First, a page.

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Oklahoma Supreme Court rejects broad abortion law

[JURIST] The Supreme Court of Oklahoma [official website] ruled [order, PDF] Tuesday that a state law [SB 1878, DOC] imposing broad restrictions on abortion violates the state constitution. The law required women seeking an abortion to have an ultrasound within an hour of the procedure and contained sections on requirements for abortion clinic signs, the administration of an early-term abortion pill, and rules on lawsuits relating to abortions. The court held that the legislation "facially, patently, and obviously contained multiple subjects," and therefore violates the Oklahoma constitution [text], which requires legislation to be limited to one subject. The Oklahoma legislature is currently considering other bills [HB 2780, DOC] that separately contain much of same substance as the overturned law. The Center for Reproductive Rights [advocacy website], which brought the suit on behalf of a medical clinic, praised [press release] the court's decision, but expressed concern about the new bills being considered by the legislature.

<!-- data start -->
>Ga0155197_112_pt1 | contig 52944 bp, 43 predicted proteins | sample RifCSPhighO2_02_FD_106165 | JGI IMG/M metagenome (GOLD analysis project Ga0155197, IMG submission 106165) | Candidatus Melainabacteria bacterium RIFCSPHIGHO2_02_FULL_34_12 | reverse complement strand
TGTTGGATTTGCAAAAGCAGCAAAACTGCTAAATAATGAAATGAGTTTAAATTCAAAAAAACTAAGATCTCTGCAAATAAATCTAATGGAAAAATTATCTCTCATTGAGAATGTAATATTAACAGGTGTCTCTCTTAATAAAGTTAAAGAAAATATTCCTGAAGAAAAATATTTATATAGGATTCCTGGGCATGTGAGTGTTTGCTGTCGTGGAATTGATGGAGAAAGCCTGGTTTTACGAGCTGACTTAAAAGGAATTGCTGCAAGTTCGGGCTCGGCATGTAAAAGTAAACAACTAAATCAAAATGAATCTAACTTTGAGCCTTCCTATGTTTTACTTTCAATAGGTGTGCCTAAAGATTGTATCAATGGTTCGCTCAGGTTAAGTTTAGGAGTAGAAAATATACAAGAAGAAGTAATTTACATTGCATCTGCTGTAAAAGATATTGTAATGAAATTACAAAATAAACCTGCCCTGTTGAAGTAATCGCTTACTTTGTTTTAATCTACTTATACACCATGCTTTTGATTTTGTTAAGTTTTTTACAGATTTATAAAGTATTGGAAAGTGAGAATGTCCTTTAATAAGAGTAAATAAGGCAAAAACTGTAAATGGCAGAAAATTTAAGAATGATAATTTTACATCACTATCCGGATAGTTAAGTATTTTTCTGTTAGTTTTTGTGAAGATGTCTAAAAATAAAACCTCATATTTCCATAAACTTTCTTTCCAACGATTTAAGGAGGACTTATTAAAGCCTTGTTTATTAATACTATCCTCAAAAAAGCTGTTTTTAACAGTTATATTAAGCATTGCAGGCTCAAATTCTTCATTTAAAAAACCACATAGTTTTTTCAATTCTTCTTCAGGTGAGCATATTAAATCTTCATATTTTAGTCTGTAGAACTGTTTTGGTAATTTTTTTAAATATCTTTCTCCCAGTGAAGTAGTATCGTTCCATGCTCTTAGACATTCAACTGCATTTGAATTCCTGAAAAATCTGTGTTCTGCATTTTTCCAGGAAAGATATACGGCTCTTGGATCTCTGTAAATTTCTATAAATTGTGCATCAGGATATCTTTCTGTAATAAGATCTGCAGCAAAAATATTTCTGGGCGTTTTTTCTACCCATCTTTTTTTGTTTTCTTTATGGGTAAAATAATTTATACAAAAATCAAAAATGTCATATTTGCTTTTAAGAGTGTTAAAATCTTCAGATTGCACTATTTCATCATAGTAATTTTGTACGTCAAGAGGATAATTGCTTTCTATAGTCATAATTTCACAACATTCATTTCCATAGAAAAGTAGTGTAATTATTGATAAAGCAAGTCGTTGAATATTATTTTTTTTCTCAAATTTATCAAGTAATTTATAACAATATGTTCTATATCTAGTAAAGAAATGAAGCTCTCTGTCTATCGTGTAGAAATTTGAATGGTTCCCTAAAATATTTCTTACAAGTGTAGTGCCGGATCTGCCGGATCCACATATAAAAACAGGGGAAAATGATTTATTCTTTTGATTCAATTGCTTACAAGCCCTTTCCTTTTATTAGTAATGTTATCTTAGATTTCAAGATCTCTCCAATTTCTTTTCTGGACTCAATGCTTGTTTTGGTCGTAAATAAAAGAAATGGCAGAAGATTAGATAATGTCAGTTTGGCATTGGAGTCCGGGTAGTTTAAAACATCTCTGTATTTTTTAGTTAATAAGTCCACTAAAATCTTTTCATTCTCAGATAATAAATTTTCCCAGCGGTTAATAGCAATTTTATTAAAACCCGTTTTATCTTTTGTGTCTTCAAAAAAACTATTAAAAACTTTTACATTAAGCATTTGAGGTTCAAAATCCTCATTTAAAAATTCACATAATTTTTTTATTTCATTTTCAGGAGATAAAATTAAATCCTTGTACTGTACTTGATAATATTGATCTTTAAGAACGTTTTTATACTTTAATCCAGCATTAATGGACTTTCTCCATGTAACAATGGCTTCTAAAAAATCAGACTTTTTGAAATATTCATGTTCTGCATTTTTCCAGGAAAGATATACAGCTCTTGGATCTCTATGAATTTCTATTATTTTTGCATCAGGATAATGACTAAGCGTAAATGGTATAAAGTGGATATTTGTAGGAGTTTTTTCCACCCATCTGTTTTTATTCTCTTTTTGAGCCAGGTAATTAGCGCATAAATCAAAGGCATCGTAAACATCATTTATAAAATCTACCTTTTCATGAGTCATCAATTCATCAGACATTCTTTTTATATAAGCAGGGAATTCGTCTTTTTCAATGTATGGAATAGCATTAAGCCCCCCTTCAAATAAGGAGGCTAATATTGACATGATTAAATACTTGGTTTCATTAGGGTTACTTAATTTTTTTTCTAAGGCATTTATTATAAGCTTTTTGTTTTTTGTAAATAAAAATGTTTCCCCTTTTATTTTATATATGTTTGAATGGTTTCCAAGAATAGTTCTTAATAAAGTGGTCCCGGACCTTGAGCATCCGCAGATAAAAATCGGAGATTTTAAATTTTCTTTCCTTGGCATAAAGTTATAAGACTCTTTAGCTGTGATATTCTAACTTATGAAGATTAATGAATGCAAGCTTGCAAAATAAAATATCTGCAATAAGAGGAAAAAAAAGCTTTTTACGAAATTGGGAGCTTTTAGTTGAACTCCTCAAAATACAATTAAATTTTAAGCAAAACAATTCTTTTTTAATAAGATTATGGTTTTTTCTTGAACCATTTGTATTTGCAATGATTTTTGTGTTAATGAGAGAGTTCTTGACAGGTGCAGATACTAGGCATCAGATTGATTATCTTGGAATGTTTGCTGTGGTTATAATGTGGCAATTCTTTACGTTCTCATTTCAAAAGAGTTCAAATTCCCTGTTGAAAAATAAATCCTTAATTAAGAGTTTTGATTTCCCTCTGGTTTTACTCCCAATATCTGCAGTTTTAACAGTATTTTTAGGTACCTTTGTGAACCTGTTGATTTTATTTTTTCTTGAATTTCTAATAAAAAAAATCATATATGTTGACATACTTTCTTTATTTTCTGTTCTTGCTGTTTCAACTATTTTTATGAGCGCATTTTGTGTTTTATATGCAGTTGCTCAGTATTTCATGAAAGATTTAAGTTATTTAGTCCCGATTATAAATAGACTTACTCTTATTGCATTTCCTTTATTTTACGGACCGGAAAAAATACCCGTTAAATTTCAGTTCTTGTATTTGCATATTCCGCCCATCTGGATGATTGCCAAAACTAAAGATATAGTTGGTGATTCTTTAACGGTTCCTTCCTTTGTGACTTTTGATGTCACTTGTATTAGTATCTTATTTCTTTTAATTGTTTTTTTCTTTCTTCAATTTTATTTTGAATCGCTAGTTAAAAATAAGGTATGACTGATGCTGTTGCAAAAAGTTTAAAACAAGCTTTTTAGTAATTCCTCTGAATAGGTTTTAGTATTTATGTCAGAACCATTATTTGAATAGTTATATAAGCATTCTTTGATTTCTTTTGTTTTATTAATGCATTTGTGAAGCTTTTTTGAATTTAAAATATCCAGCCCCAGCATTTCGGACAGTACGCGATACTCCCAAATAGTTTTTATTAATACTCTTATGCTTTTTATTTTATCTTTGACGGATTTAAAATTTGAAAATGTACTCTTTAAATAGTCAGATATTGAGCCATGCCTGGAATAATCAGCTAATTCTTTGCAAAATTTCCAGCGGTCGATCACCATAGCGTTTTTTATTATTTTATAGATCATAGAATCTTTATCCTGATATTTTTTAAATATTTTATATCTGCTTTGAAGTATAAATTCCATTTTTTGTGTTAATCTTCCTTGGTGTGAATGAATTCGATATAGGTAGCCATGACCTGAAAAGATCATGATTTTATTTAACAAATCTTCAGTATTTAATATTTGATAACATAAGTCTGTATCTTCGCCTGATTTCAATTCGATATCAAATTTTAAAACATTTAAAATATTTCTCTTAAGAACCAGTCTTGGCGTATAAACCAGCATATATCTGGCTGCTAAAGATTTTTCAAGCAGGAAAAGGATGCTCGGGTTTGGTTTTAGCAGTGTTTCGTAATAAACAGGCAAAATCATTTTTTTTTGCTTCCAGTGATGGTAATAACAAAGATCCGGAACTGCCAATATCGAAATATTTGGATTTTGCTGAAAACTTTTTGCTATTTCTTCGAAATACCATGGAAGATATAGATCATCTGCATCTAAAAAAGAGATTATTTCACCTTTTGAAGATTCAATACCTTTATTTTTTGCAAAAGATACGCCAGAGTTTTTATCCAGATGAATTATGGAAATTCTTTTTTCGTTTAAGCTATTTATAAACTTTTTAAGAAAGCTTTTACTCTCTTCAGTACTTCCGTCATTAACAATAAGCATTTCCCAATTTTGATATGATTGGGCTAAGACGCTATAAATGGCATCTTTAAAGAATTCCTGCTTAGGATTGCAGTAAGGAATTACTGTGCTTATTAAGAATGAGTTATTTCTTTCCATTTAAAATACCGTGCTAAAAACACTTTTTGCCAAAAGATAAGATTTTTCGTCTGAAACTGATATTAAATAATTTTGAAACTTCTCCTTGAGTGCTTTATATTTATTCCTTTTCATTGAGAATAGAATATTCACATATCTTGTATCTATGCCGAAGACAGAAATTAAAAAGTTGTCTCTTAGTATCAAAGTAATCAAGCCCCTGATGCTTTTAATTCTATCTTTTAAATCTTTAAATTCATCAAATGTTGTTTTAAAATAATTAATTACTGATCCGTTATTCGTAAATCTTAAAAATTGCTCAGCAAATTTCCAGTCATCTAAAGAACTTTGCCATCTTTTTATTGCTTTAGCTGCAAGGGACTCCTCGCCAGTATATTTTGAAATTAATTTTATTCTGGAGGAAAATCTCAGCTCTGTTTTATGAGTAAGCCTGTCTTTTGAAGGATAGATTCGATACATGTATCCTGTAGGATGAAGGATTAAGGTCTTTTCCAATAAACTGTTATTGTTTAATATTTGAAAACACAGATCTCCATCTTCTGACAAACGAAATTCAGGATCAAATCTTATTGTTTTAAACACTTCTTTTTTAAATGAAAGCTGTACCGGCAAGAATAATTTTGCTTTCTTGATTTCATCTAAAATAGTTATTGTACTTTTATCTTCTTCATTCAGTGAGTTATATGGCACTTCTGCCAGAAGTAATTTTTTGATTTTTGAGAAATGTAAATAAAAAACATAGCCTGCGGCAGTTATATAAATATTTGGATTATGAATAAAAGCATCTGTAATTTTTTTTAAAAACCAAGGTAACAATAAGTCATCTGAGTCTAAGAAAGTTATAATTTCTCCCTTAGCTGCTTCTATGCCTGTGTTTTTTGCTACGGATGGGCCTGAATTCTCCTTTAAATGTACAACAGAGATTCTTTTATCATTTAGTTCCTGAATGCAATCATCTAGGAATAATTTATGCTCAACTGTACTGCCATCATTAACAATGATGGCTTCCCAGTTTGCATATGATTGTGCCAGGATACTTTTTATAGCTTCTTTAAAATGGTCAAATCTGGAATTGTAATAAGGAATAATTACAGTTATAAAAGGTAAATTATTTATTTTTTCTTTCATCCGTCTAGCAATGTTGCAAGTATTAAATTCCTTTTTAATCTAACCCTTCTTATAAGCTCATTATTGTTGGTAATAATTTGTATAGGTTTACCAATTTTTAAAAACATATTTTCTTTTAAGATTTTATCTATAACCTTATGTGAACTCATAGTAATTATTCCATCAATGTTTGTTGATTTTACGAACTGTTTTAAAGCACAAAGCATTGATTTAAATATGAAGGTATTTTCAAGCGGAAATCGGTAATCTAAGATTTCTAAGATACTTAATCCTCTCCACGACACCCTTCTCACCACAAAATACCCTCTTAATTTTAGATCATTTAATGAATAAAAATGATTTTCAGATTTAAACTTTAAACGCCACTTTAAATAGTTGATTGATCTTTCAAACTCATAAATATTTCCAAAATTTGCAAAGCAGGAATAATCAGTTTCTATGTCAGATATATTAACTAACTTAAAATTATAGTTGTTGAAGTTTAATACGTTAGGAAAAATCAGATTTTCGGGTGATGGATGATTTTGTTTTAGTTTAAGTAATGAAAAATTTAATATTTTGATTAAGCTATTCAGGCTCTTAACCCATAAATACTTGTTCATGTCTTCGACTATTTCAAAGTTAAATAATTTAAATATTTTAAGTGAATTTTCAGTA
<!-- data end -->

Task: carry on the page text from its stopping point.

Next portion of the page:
The court's decision affirmed a lower court ruling [decision, PDF; JURIST report] issued last August. In February, Oklahoma state court judge Daniel Owens ruled [press release; JURIST report] that a different state law [HB 1595, PDF], making it illegal for a doctor to perform an abortion based on the gender of a fetus and requiring numerous reporting requirements, also violated the state constitution's single subject requirement.

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Paper Chase is JURIST's real-time legal news service, powered by a team of 30 law student reporters and editors led by law professor Bernard Hibbitts at the University of Pittsburgh School of Law. As an educational service, Paper Chase is dedicated to presenting important legal news and materials rapidly, objectively and intelligibly in an accessible format.

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